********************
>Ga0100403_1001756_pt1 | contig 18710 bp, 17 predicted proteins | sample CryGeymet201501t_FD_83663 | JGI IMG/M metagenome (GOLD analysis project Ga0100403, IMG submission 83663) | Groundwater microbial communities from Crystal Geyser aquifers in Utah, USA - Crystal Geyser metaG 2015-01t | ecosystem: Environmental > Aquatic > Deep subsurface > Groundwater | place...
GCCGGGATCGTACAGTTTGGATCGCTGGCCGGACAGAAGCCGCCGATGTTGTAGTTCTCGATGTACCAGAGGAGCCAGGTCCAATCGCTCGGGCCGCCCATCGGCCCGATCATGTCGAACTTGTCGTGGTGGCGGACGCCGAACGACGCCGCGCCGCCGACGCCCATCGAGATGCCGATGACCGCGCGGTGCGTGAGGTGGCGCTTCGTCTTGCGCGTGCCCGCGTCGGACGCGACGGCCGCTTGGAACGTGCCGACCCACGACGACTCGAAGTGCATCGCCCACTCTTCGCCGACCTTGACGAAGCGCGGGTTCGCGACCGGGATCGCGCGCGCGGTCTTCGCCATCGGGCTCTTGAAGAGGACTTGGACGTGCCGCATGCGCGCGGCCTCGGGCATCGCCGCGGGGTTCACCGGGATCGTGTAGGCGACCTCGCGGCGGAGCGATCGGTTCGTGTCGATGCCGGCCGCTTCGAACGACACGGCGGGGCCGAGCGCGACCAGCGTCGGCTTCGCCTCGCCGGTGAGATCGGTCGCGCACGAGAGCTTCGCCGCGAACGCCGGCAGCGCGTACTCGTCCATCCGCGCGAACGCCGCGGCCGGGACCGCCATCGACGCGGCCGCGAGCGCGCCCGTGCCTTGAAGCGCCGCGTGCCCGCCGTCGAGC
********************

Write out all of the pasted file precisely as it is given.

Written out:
>Ga0100403_1001756_pt1 | contig 18710 bp, 17 predicted proteins | sample CryGeymet201501t_FD_83663 | JGI IMG/M metagenome (GOLD analysis project Ga0100403, IMG submission 83663) | Groundwater microbial communities from Crystal Geyser aquifers in Utah, USA - Crystal Geyser metaG 2015-01t | ecosystem: Environmental > Aquatic > Deep subsurface > Groundwater | place...
GCCGGGATCGTACAGTTTGGATCGCTGGCCGGACAGAAGCCGCCGATGTTGTAGTTCTCGATGTACCAGAGGAGCCAGGTCCAATCGCTCGGGCCGCCCATCGGCCCGATCATGTCGAACTTGTCGTGGTGGCGGACGCCGAACGACGCCGCGCCGCCGACGCCCATCGAGATGCCGATGACCGCGCGGTGCGTGAGGTGGCGCTTCGTCTTGCGCGTGCCCGCGTCGGACGCGACGGCCGCTTGGAACGTGCCGACCCACGACGACTCGAAGTGCATCGCCCACTCTTCGCCGACCTTGACGAAGCGCGGGTTCGCGACCGGGATCGCGCGCGCGGTCTTCGCCATCGGGCTCTTGAAGAGGACTTGGACGTGCCGCATGCGCGCGGCCTCGGGCATCGCCGCGGGGTTCACCGGGATCGTGTAGGCGACCTCGCGGCGGAGCGATCGGTTCGTGTCGATGCCGGCCGCTTCGAACGACACGGCGGGGCCGAGCGCGACCAGCGTCGGCTTCGCCTCGCCGGTGAGATCGGTCGCGCACGAGAGCTTCGCCGCGAACGCCGGCAGCGCGTACTCGTCCATCCGCGCGAACGCCGCGGCCGGGACCGCCATCGACGCGGCCGCGAGCGCGCCCGTGCCTTGAAGCGCCGCGTGCCCGCCGTCGAGC